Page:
Recognition that people are now one of the dominant forces shaping Earth’s surface has opened new areas in the study of recent (i.e., historical) environmental records and in forecasting the effects of future population growth and development on environmental systems and landscapes. There is growing societal recognition that the geomorphological impacts of human land use have shaped ancient societies and continue to do so today, from the role of marsh destruction in exacerbating hurricane impacts on coastal cities to the erosion of the soil in which food is grown.
In many parts of the world, society’s reaction to landscape disturbance is an engineered response: dams and levees to mitigate floods; groins and breakwaters to slow coastal erosion; various forms of hill slope stabilization to limit landslides; and more recently, restoration of rivers and wetlands that have been impaired by human activities. The frequent failure of these interventions to accomplish their goals and/or the unintended consequences of these engineered solutions highlight the critical need for better scientific understanding of the underlying processes and ability to predict the suc-
FIGURE 2.20 Illustration of the effects on soil moisture–vegetation feedback on vegetation patterns in a dryland ecosystem. (a) and (b) Alternate stable states (solid lines) and unstable states (dashed lines) of vegetation biomass; R is annual rainfall in millimeters, and arrows indicate convergence toward a stable state. The thin lines in (b) show stable states under randomly varying rainfall conditions characterized by the indicated coefficients of variation (CV). (c) Noise-induced patterns of vegetation cover (f = fraction covered) for varying precipitation conditions (P is the probability of no water stress). Vegetation patterning occurs at intermediate precipitation conditions when stressed and unstressed states alternate but not for lower or higher values of P. SOURCE: D’Odorico et al. (2010b).
cess and impacts of proposed solutions. The National Center for Earth-Surface Dynamics (NCED), an NSF Science and Technology Center, hosted at the University of Minnesota, is developing leading advances in the science and practice of stream restoration by conducting and coordinating research directed toward multidisciplinary quantitative prediction and development of improved tools to transfer this knowledge into practice (see Figure 2.21). Similarly, the USGS Grand Canyon Monitoring and Research Center and the Glen Canyon Adaptive Management Program have been spearheading high-resolution data collection and stateof-the-art model development to determine if planned water releases from Glen Canyon Dam designed to mimic natural seasonal flooding can be used to improve downstream resources in Grand Canyon National Park.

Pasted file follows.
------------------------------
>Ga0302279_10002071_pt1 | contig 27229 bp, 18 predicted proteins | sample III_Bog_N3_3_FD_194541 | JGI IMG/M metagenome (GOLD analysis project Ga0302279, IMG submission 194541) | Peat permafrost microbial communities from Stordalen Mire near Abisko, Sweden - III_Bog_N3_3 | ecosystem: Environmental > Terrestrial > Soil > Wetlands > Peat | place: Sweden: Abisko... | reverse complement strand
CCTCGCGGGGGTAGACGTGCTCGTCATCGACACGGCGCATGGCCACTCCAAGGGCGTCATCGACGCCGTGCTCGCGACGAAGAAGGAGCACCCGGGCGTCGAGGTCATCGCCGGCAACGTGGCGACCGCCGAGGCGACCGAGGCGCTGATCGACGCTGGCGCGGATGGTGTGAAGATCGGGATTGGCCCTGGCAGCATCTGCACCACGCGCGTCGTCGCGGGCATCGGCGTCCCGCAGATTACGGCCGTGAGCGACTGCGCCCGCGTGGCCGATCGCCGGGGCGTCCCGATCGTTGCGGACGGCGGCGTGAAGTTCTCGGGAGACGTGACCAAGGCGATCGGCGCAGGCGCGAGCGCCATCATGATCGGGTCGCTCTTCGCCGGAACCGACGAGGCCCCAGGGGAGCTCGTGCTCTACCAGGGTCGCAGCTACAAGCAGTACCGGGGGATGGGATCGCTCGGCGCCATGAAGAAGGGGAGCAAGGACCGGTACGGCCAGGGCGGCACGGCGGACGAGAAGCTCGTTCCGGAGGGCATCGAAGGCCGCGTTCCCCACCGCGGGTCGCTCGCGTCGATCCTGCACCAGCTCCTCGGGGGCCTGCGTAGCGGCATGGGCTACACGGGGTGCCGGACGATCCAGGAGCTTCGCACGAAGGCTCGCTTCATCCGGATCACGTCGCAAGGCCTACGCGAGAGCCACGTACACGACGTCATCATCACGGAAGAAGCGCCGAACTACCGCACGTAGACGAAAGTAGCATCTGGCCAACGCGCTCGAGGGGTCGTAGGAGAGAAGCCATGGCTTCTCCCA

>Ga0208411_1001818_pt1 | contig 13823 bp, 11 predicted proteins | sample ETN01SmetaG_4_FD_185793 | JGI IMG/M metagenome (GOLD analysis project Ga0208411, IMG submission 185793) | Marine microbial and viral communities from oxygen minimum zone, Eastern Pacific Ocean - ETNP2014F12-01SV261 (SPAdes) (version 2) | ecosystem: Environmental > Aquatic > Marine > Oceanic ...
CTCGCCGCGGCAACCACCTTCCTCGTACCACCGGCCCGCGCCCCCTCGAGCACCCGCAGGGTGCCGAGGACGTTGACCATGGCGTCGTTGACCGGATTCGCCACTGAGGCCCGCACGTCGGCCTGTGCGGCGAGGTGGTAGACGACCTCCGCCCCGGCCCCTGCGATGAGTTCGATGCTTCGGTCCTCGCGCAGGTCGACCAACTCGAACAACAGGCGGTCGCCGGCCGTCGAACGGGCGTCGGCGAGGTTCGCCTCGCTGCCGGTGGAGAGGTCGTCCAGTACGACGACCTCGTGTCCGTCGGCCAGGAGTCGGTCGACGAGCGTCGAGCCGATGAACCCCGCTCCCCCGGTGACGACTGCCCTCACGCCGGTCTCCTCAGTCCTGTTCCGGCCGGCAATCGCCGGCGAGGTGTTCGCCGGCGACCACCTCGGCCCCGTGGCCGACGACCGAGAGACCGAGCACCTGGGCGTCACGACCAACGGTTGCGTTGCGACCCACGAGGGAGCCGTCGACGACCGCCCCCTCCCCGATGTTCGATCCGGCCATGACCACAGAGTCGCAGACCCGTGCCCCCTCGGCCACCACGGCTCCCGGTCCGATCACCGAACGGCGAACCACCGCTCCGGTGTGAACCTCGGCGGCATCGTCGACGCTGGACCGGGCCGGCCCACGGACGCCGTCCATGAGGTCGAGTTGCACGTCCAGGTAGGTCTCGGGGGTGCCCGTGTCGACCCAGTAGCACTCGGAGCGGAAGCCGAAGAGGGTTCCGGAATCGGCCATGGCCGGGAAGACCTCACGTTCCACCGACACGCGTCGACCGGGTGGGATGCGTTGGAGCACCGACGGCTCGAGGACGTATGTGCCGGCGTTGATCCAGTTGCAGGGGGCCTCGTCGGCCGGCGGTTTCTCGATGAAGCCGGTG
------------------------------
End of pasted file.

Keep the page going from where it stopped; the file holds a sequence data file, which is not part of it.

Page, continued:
A key challenge in designing sustainable land uses, from forestry to urban drainage systems, is how to develop regional understanding of landscape history, processes, and change due to both human activity and climate change (past and future). The geography, geomorphology, and ecology of specific landscapes hold the key to understanding human influences on landscapes and therefore are central to correctly diagnosing ecosystem condition and designing effective mitigation, restoration, or adaptation techniques. In this sense the history and effects of land use in different regions could be considered as individual experiments to be probed in the search for deeper, more general, understanding. Similarly, carefully monitored restoration efforts offer case studies that can be used to test and improve quantitative models of landscape evolution. These models, in turn, suggest gaps in our understanding of the underlying processes and critical observations needed to move forward. When observations and modeling go hand in hand, rapid progress can be made in our ability to understand past change and predict future landscape response to restoration activities and other change.